E3S Web Conf.
Volume 7, 20163rd European Conference on Flood Risk Management (FLOODrisk 2016)
|Number of page(s)||8|
|Section||Critical infrastructure and cascading impacts|
|Published online||20 October 2016|
Impact of extreme weather on critical infrastructure: the EU-INTACT risk framework
1 HR Wallingford Ltd., Howbery Park, Wallingford, Oxfordshire, UK
2 VTT Technical Research Centre of Finland Ltd., P.O. Box 1300, FI-33101 Tampere, Finland
a Corresponding author: email@example.com
Resilience of critical infrastructure (CI) to extreme weather events, such as heavy rainfall, high temperatures and winter storms, is one of the most demanding challenges for governments and society. Recent experiences have highlighted the economic and societal reliance on a dependable and resilient infrastructure, and the far-reaching impacts that outages or malfunctions can have. Growing scientific evidence indicates that more severe and frequent extreme weather events are likely. The EU-funded INTACT project addresses these CI challenges and attempts to bring together cutting-edge knowledge and experience from across Europe to inform the development of best practice approaches in planning, crisis response and recovery capabilities. The project considers the options for mitigating the extreme weather impacts. A key component of the INTACT project is the development of a risk management structure to support decision-making in the case studies. This structure forms part of the overall INTACT Wiki: the main output of the project. It comprises a risk ‘framework’ that sets out how information and guidance can be accessed by CI owners and operators. Within this there is a step-wise risk assessment process based on best practice from the IEC. The risk framework and process presents: structures for models and data requirements for decision making; identifies tools and methods that support decision making; supports analysis of measures to protect CI through simulation; and indicates gaps in modelling and data availability. This paper outlines the components of the risk framework and process, and illustrates its use in a case study dealing with electricity supply and winter storms.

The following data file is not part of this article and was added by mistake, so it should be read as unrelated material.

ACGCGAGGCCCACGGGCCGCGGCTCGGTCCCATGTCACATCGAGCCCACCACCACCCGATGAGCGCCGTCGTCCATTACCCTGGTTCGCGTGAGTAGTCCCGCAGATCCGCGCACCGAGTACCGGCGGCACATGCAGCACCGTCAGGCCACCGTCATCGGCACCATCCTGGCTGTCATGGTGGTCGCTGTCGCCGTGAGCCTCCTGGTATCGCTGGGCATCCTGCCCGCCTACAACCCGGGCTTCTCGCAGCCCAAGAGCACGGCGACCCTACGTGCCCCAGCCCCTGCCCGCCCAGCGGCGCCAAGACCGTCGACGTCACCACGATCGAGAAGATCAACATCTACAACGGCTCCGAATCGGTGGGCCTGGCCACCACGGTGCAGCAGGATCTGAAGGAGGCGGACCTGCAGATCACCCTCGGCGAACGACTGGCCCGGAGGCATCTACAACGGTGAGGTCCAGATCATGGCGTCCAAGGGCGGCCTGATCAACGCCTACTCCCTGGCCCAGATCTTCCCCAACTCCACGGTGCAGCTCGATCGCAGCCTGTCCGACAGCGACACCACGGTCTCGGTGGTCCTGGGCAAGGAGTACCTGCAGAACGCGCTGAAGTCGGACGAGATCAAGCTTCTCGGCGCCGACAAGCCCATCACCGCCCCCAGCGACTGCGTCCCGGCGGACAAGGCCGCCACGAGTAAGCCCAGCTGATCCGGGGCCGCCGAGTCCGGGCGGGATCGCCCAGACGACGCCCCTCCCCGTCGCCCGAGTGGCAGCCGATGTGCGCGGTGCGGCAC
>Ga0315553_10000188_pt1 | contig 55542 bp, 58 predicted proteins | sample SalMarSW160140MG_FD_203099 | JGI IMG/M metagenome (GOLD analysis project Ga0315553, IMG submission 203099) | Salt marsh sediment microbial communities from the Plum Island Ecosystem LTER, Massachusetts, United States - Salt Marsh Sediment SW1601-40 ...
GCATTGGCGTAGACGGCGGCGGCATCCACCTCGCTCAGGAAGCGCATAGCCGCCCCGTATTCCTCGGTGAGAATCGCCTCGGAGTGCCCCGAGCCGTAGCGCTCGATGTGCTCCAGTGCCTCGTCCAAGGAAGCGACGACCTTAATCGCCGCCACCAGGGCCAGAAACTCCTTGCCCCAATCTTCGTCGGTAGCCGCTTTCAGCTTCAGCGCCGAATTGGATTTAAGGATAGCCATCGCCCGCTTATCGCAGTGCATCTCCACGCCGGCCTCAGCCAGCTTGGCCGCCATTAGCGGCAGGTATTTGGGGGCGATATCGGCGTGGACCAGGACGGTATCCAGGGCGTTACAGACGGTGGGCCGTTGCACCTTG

© The Authors, published by EDP Sciences, 2016
This is an Open Access article distributed under the terms of the Creative Commons Attribution License 4.0, which permits unrestricted use, distribution, and reproduction in any medium, provided the original work is properly cited.
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